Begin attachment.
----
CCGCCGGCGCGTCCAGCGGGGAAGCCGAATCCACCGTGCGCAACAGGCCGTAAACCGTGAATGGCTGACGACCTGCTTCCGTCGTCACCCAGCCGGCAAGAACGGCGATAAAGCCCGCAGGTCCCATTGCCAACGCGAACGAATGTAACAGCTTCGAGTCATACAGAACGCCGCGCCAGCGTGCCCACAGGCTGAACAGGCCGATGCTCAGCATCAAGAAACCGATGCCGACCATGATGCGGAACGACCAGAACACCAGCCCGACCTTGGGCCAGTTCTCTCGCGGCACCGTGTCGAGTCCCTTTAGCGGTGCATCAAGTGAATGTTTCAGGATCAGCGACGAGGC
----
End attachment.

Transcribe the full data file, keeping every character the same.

CCGCCGGCGCGTCCAGCGGGGAAGCCGAATCCACCGTGCGCAACAGGCCGTAAACCGTGAATGGCTGACGACCTGCTTCCGTCGTCACCCAGCCGGCAAGAACGGCGATAAAGCCCGCAGGTCCCATTGCCAACGCGAACGAATGTAACAGCTTCGAGTCATACAGAACGCCGCGCCAGCGTGCCCACAGGCTGAACAGGCCGATGCTCAGCATCAAGAAACCGATGCCGACCATGATGCGGAACGACCAGAACACCAGCCCGACCTTGGGCCAGTTCTCTCGCGGCACCGTGTCGAGTCCCTTTAGCGGTGCATCAAGTGAATGTTTCAGGATCAGCGACGAGGC